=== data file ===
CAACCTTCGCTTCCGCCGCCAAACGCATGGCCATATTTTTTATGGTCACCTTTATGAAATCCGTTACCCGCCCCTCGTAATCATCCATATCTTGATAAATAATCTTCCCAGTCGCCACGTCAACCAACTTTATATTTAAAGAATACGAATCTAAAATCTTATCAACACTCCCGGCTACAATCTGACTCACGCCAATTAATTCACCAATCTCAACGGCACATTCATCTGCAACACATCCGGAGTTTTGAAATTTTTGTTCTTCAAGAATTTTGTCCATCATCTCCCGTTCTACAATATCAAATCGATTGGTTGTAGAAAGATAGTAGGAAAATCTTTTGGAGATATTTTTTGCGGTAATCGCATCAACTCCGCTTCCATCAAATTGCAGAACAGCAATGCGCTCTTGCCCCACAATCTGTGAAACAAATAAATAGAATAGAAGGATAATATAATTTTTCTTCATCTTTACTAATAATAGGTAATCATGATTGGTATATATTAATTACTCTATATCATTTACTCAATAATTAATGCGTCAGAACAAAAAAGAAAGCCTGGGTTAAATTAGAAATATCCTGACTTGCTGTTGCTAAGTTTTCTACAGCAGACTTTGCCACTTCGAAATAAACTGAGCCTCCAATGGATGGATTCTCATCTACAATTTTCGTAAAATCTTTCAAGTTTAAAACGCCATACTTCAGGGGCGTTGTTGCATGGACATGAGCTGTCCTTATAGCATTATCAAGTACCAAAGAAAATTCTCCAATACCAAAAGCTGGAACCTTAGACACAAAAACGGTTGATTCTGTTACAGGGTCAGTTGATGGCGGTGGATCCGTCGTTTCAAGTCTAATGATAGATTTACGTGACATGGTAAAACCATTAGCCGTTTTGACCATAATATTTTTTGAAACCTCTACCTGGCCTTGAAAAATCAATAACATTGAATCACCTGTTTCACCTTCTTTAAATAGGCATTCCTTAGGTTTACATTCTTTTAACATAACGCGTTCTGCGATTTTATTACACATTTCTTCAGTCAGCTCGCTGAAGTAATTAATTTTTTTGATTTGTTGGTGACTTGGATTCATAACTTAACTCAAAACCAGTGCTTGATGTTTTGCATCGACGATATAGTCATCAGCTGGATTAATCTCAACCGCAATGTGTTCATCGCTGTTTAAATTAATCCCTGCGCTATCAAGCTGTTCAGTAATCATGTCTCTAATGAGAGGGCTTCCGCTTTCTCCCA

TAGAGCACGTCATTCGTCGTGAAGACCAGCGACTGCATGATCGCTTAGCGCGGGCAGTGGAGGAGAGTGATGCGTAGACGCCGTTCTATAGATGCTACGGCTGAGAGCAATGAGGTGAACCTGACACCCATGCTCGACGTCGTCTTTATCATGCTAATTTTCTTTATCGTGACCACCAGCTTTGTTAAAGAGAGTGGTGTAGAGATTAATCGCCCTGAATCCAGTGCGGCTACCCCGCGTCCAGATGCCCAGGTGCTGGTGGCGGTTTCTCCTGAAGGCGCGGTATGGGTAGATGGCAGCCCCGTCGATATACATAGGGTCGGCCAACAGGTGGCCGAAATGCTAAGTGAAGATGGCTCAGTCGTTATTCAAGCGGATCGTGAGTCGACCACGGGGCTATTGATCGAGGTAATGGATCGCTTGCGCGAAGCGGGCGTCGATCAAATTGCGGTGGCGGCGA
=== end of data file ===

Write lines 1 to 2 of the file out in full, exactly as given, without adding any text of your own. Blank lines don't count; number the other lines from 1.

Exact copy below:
CAACCTTCGCTTCCGCCGCCAAACGCATGGCCATATTTTTTATGGTCACCTTTATGAAATCCGTTACCCGCCCCTCGTAATCATCCATATCTTGATAAATAATCTTCCCAGTCGCCACGTCAACCAACTTTATATTTAAAGAATACGAATCTAAAATCTTATCAACACTCCCGGCTACAATCTGACTCACGCCAATTAATTCACCAATCTCAACGGCACATTCATCTGCAACACATCCGGAGTTTTGAAATTTTTGTTCTTCAAGAATTTTGTCCATCATCTCCCGTTCTACAATATCAAATCGATTGGTTGTAGAAAGATAGTAGGAAAATCTTTTGGAGATATTTTTTGCGGTAATCGCATCAACTCCGCTTCCATCAAATTGCAGAACAGCAATGCGCTCTTGCCCCACAATCTGTGAAACAAATAAATAGAATAGAAGGATAATATAATTTTTCTTCATCTTTACTAATAATAGGTAATCATGATTGGTATATATTAATTACTCTATATCATTTACTCAATAATTAATGCGTCAGAACAAAAAAGAAAGCCTGGGTTAAATTAGAAATATCCTGACTTGCTGTTGCTAAGTTTTCTACAGCAGACTTTGCCACTTCGAAATAAACTGAGCCTCCAATGGATGGATTCTCATCTACAATTTTCGTAAAATCTTTCAAGTTTAAAACGCCATACTTCAGGGGCGTTGTTGCATGGACATGAGCTGTCCTTATAGCATTATCAAGTACCAAAGAAAATTCTCCAATACCAAAAGCTGGAACCTTAGACACAAAAACGGTTGATTCTGTTACAGGGTCAGTTGATGGCGGTGGATCCGTCGTTTCAAGTCTAATGATAGATTTACGTGACATGGTAAAACCATTAGCCGTTTTGACCATAATATTTTTTGAAACCTCTACCTGGCCTTGAAAAATCAATAACATTGAATCACCTGTTTCACCTTCTTTAAATAGGCATTCCTTAGGTTTACATTCTTTTAACATAACGCGTTCTGCGATTTTATTACACATTTCTTCAGTCAGCTCGCTGAAGTAATTAATTTTTTTGATTTGTTGGTGACTTGGATTCATAACTTAACTCAAAACCAGTGCTTGATGTTTTGCATCGACGATATAGTCATCAGCTGGATTAATCTCAACCGCAATGTGTTCATCGCTGTTTAAATTAATCCCTGCGCTATCAAGCTGTTCAGTAATCATGTCTCTAATGAGAGGGCTTCCGCTTTCTCCCA

TAGAGCACGTCATTCGTCGTGAAGACCAGCGACTGCATGATCGCTTAGCGCGGGCAGTGGAGGAGAGTGATGCGTAGACGCCGTTCTATAGATGCTACGGCTGAGAGCAATGAGGTGAACCTGACACCCATGCTCGACGTCGTCTTTATCATGCTAATTTTCTTTATCGTGACCACCAGCTTTGTTAAAGAGAGTGGTGTAGAGATTAATCGCCCTGAATCCAGTGCGGCTACCCCGCGTCCAGATGCCCAGGTGCTGGTGGCGGTTTCTCCTGAAGGCGCGGTATGGGTAGATGGCAGCCCCGTCGATATACATAGGGTCGGCCAACAGGTGGCCGAAATGCTAAGTGAAGATGGCTCAGTCGTTATTCAAGCGGATCGTGAGTCGACCACGGGGCTATTGATCGAGGTAATGGATCGCTTGCGCGAAGCGGGCGTCGATCAAATTGCGGTGGCGGCGA